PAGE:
The Supreme Court voted 5-4 on Tuesday to retain immigration enforcement policy Title 42.
This is a significant ruling, because as we blogged about recently, the policy was set to expire on 12/27/22 at midnight. The ruling puts a hold on a lower court ruling from U.S. District Judge Emmet Sullivan of Washington, D.C. that would have ended the policy.
According to a Reuters report re-posted on Yahoo News, the ruling saw the vote break down along ideological lines. Justice Neil Gorsuch dissented from the more conservative majority on the court.
Gorsuch apparently called the order “unwise” and joined liberal justices Elena Kagan, Sonia Sotomayor, and Ketanji Brown Jackson in his dissent. Here’s what Gorsuch said based on the Reuters report.
‘But the current border crisis is not a COVID crisis,’ Gorsuch wrote in an opinion joined by Jackson. ‘And courts should not be in the business of perpetuating administrative edicts designed for one emergency only because elected officials have failed to address a different emergency.’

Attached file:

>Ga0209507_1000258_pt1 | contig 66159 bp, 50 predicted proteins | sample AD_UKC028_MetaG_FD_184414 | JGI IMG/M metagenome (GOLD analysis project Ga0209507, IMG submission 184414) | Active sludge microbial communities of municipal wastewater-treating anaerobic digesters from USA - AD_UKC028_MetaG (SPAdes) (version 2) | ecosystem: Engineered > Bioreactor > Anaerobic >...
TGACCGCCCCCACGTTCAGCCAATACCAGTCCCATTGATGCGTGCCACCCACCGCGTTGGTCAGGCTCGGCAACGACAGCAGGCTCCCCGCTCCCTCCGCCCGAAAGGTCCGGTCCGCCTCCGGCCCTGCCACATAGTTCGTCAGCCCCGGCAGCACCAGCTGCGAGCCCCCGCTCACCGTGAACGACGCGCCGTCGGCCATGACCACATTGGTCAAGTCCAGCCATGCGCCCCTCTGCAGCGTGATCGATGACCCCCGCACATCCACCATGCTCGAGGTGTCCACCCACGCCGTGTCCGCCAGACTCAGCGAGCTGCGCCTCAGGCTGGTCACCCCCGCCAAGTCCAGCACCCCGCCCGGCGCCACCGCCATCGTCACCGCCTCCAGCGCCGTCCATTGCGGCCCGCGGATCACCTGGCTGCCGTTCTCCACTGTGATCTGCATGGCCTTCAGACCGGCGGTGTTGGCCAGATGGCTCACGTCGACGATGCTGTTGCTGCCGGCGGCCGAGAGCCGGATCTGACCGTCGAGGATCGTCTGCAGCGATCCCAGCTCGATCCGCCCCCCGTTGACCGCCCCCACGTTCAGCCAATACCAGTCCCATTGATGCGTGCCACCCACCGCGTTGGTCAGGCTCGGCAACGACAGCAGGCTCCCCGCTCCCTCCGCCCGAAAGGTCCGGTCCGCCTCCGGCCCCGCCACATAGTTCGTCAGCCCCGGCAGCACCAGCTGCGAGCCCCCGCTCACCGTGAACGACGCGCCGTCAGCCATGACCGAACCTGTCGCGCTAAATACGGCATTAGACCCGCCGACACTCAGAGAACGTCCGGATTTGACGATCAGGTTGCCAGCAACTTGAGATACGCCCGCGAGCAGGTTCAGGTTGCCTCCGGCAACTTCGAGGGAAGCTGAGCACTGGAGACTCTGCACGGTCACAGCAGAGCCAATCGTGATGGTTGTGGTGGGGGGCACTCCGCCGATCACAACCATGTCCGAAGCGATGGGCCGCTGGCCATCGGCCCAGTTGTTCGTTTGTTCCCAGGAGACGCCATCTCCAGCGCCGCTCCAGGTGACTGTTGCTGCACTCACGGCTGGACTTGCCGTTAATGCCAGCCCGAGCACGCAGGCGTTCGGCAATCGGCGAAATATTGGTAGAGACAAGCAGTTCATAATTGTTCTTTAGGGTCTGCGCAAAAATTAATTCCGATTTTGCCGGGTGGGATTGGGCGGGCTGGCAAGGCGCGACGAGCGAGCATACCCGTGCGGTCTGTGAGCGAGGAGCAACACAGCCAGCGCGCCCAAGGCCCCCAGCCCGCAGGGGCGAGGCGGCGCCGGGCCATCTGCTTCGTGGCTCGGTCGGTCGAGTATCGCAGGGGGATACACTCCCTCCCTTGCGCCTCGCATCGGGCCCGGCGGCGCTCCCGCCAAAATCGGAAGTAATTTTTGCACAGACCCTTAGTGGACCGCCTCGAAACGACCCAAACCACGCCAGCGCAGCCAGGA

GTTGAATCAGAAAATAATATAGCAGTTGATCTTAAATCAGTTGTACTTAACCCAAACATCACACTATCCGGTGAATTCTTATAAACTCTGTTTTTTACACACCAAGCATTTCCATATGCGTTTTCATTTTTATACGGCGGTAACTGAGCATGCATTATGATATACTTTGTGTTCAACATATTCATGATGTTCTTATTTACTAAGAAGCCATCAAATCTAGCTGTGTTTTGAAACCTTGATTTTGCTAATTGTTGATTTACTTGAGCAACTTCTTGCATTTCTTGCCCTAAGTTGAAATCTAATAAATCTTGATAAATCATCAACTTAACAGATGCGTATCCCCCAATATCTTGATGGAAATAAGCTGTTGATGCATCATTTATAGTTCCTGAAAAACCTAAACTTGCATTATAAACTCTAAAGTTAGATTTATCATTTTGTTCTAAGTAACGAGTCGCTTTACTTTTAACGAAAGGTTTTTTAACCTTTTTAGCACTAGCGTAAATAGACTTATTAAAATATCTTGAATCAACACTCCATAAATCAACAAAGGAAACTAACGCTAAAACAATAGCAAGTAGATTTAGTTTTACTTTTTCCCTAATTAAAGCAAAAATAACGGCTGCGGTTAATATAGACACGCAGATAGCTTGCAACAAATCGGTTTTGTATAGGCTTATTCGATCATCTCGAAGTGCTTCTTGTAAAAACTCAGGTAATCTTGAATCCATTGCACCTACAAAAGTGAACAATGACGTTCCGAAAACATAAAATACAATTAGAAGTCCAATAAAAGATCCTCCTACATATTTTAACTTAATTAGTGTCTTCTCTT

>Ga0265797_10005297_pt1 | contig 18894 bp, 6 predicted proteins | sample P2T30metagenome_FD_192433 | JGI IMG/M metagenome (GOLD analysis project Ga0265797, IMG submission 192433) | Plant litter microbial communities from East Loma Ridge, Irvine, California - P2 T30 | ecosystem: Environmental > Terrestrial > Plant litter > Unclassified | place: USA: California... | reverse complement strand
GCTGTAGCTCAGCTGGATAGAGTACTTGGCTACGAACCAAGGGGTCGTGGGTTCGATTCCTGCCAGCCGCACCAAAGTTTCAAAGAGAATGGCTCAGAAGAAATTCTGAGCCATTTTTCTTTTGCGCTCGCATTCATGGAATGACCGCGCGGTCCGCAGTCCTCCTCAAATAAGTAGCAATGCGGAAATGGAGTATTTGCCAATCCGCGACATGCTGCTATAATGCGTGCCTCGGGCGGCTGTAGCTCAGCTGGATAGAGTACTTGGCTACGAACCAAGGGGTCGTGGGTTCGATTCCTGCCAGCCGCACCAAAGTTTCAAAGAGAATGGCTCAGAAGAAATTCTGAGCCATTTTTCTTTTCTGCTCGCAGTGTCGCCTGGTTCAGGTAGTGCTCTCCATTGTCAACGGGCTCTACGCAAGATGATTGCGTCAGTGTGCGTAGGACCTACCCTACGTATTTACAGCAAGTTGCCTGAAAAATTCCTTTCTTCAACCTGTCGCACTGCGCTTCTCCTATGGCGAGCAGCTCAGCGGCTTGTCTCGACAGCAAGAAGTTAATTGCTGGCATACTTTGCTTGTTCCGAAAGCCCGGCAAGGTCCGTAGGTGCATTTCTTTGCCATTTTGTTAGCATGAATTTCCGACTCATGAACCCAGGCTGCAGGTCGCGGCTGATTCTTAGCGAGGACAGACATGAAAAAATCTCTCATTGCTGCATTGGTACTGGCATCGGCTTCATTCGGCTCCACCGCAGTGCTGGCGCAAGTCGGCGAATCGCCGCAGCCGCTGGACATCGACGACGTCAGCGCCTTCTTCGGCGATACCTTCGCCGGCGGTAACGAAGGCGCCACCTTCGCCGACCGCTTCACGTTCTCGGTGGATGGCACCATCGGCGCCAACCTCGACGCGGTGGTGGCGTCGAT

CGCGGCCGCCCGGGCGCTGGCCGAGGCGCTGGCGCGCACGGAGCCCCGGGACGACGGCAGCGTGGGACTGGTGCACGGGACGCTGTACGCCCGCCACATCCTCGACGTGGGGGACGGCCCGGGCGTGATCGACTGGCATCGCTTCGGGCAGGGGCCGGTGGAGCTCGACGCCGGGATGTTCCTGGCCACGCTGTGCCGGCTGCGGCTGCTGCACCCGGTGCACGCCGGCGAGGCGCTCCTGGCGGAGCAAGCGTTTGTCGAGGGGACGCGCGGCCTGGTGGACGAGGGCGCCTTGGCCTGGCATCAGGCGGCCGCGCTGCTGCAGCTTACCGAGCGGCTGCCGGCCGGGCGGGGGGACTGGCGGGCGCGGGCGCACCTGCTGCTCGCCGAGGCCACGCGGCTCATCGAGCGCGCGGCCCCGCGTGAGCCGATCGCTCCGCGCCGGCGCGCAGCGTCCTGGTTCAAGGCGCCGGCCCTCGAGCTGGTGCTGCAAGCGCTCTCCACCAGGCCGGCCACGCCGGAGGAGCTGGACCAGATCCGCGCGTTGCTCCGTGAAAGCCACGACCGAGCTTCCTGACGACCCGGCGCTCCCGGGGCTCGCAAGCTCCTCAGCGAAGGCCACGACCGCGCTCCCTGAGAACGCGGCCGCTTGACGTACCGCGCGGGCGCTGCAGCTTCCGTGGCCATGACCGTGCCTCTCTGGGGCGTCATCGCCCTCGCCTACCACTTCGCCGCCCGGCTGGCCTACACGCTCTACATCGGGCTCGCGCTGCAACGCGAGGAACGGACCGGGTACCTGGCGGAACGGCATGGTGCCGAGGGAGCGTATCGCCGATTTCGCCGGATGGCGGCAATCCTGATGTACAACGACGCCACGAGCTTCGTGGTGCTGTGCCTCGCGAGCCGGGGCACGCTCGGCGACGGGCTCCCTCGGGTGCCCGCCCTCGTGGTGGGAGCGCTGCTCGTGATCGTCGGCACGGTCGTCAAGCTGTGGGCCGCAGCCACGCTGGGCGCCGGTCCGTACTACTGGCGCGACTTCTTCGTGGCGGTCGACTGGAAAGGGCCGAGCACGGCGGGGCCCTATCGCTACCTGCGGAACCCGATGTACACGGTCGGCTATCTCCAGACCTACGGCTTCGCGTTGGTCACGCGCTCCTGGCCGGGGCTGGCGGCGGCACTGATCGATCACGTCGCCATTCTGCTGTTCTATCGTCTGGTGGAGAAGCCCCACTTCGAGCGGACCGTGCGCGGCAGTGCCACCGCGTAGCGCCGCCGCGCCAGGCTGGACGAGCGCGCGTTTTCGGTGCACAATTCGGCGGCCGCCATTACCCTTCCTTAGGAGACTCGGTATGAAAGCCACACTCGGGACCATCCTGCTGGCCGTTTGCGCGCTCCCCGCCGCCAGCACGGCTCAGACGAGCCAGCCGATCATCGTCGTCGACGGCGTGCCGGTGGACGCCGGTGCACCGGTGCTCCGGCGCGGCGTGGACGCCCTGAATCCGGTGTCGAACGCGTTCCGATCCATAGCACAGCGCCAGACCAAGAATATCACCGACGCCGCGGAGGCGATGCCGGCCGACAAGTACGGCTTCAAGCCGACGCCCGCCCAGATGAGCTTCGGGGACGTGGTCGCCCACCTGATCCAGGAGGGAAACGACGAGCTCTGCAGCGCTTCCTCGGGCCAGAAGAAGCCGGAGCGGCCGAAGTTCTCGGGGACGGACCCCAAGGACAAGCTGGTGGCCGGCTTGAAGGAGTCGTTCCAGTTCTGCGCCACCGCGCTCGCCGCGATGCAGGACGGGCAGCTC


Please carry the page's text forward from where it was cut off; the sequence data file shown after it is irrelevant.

The ruling ensures that Title 42 will remain in place for the foreseeable future.
According to a report in NBC News, the SCOTUS will hear oral arguments this coming February about states intervening and will have a decision due by the end of June. This move also does not prevent the federal government from taking further action related to this policy.
That said, for now retaining Title 42 should help immigration enforcement officials stem the tide of the record breaking number of encounters at the border.
Just last month, there were over 233,000 encounters and 73,000+ gotaways. November also marked the ninth straight month with over 200,000 border encounters.